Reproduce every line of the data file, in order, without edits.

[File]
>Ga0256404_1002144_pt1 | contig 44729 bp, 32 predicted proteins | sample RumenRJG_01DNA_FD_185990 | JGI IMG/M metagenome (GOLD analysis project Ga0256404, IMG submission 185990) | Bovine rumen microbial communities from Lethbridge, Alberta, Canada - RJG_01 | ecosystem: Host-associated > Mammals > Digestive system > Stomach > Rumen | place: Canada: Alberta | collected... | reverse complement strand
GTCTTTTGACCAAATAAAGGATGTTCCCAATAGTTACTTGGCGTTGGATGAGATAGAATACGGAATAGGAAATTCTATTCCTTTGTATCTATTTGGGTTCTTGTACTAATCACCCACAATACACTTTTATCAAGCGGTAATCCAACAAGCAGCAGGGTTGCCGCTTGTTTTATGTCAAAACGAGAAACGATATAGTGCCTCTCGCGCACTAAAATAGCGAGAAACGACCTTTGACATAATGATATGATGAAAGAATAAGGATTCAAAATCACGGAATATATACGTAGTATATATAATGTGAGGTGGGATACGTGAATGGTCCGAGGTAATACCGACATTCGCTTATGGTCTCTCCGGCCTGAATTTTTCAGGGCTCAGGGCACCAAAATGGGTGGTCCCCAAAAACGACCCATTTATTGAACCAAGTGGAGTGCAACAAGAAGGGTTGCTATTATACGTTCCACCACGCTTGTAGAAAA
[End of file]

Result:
>Ga0256404_1002144_pt1 | contig 44729 bp, 32 predicted proteins | sample RumenRJG_01DNA_FD_185990 | JGI IMG/M metagenome (GOLD analysis project Ga0256404, IMG submission 185990) | Bovine rumen microbial communities from Lethbridge, Alberta, Canada - RJG_01 | ecosystem: Host-associated > Mammals > Digestive system > Stomach > Rumen | place: Canada: Alberta | collected... | reverse complement strand
GTCTTTTGACCAAATAAAGGATGTTCCCAATAGTTACTTGGCGTTGGATGAGATAGAATACGGAATAGGAAATTCTATTCCTTTGTATCTATTTGGGTTCTTGTACTAATCACCCACAATACACTTTTATCAAGCGGTAATCCAACAAGCAGCAGGGTTGCCGCTTGTTTTATGTCAAAACGAGAAACGATATAGTGCCTCTCGCGCACTAAAATAGCGAGAAACGACCTTTGACATAATGATATGATGAAAGAATAAGGATTCAAAATCACGGAATATATACGTAGTATATATAATGTGAGGTGGGATACGTGAATGGTCCGAGGTAATACCGACATTCGCTTATGGTCTCTCCGGCCTGAATTTTTCAGGGCTCAGGGCACCAAAATGGGTGGTCCCCAAAAACGACCCATTTATTGAACCAAGTGGAGTGCAACAAGAAGGGTTGCTATTATACGTTCCACCACGCTTGTAGAAAA